If you go to any residential property forum you’ll invariably see discussions about cross collateralisation.  They range from newbie investors not realising the consequences of what their lender has done to them, i.e. cross collateralised their loans, to examples and strategies on how to ‘un-cross’ loans.

What is cross-collateralisation?

Cross-collateralisation occurs when more than one property is used to secure a loan.

For example, a person owns Property A and wants to purchase Property B without using any of their own funds. The bank can use both properties as collateral for the new loan.

Many investors have cross-collateralised loans without knowing it.  One way to determine if loans are cross-collateralised or stand-alone, is by checking the detail in the loan contract. There will be a section in the body of the contract which will note the addresses of the properties over which the lender holds or will register its mortgage.

Loss of Flexibility

Most buy and hold investors eventually come to the realisation that having your loans ‘crossed’ reduces your flexibility in dealing with each of your properties individually, e.g. if the value of one of the securities (properties) drops, this may effect your ability to sell the other security (property).  Nasty, if your plans revolve around selling a specific property.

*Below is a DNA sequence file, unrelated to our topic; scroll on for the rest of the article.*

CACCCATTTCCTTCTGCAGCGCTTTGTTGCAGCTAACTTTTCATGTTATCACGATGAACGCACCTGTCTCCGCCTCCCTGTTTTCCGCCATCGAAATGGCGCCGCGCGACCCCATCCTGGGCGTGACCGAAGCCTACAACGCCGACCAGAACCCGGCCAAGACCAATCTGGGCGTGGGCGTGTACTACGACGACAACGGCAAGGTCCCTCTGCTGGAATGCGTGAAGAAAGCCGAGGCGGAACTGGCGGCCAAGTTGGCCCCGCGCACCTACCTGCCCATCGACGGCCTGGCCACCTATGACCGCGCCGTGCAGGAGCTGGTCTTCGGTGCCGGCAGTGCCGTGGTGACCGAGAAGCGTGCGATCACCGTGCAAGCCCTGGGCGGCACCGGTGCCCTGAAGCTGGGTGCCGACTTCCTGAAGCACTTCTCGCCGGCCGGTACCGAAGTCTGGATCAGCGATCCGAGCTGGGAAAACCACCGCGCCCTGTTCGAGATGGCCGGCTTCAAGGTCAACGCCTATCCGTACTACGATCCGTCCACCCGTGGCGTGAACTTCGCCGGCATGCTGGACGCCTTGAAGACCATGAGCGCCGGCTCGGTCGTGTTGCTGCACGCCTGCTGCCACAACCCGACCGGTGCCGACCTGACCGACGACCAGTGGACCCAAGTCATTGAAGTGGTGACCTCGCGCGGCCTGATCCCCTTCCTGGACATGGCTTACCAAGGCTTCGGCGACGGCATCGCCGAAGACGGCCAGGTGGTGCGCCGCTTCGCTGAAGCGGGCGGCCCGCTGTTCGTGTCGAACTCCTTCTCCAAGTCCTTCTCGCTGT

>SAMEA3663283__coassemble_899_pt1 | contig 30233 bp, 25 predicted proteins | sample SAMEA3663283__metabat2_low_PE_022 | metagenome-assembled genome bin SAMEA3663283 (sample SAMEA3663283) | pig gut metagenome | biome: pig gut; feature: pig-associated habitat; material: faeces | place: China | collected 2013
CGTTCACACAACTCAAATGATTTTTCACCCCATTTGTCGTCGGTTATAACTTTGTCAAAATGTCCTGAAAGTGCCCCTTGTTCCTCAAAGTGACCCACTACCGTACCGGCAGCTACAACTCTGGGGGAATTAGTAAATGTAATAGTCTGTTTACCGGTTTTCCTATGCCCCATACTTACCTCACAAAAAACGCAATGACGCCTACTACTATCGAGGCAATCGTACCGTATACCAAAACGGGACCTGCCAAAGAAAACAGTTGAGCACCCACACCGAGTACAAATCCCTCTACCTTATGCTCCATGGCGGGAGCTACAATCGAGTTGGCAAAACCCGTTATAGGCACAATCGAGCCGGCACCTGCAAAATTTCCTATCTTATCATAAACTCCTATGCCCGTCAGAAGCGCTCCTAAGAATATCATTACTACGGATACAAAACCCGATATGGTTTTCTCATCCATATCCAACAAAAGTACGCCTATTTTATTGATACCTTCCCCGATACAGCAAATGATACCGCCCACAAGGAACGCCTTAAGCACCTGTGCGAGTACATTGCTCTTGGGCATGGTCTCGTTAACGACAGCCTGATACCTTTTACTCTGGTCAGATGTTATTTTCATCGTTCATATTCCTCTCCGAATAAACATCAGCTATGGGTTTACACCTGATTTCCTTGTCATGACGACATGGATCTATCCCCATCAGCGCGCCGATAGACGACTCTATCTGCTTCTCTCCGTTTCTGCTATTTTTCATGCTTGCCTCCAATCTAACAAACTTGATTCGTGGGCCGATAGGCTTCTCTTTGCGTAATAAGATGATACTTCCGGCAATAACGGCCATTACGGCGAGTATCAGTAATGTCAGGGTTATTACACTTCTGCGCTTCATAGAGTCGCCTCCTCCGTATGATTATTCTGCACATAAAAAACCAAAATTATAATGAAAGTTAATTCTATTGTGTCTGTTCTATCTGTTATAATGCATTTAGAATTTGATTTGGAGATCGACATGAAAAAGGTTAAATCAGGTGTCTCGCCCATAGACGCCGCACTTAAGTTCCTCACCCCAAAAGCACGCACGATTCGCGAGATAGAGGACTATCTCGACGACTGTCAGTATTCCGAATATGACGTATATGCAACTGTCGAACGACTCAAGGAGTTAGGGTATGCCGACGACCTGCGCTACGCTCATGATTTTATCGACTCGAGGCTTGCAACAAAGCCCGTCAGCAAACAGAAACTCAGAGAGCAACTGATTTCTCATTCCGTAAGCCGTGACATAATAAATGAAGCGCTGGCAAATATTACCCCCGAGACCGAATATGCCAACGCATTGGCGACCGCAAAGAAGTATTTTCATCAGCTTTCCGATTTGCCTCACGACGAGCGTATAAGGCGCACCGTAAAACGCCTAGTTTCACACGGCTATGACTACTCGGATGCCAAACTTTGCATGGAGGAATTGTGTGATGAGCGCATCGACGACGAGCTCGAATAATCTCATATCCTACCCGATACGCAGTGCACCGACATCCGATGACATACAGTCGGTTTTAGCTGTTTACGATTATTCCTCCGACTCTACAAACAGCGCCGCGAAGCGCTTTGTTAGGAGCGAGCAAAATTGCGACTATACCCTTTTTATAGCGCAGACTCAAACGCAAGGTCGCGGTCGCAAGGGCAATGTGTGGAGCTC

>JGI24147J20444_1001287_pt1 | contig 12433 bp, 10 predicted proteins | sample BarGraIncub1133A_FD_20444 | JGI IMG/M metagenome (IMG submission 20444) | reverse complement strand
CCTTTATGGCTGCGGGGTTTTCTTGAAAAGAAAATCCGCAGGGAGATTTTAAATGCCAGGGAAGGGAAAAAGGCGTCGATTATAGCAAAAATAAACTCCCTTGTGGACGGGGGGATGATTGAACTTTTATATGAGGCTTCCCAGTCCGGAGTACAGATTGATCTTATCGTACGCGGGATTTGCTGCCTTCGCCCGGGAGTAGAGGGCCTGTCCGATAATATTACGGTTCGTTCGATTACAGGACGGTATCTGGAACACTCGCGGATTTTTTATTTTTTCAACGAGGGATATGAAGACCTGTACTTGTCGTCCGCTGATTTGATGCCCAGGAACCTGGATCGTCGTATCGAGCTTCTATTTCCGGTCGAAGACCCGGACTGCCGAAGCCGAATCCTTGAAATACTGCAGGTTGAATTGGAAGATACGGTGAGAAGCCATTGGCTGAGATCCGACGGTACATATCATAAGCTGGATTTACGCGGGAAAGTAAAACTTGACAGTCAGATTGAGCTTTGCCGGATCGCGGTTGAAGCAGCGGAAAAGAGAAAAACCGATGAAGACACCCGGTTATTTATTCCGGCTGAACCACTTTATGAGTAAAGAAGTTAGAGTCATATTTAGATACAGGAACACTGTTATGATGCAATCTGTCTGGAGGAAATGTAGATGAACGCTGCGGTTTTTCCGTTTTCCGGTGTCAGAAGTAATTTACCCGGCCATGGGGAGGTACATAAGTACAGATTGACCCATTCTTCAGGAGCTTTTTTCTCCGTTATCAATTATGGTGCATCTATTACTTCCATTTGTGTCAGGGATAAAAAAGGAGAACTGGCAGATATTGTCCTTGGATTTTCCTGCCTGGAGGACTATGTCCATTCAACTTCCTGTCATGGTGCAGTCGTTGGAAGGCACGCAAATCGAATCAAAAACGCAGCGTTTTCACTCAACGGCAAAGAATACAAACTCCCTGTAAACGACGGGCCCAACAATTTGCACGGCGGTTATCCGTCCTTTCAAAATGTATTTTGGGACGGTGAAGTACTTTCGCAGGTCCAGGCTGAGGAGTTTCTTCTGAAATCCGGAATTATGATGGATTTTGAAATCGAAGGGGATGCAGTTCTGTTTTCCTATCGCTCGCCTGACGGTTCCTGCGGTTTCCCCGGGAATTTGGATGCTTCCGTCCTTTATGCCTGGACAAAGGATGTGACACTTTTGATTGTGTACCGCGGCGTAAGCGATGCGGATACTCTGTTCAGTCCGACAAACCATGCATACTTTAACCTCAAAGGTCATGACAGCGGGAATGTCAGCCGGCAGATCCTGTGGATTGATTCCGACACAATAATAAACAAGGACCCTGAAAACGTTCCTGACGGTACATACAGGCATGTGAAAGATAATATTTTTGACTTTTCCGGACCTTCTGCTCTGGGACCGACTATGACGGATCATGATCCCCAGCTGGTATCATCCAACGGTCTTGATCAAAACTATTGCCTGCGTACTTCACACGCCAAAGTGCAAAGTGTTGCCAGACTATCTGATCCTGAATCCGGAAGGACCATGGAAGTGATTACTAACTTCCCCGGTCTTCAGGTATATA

Even Worse For Vendor Financiers?

When you sell a property with vendor finance it’s important the property is not security for a ‘crossed’ loan.  This is because, no matter if you sell with a Rent To Buy or an Instalment Contract, you always have to be in a position to give free and clear title to the property at any time.

This is because your buyer is entitled to payout an Instalment Contract at any time and your tenant/buyer can ‘exercise’ the Option in the Rent To Buy at any time.

Payout to Release Title Keeps Changing

When a loan for a property is cross collateralised you’re never sure what the lender is going to insist is paid, before they’re prepared to release title for the property that your buyer wants to complete their purchase of.  And as property values vary, this amount can vary from month to month and year to year.  Ultimately the bank makes the decision and if they want more than your buyer owes you, you’re in deep you know what.

We have seen vendor financiers come unstuck with this and that’s why we now will not normally apply our Negative2Positive process to properties that are a part of a ‘crossed’ loan.

 

Cheers,

Paul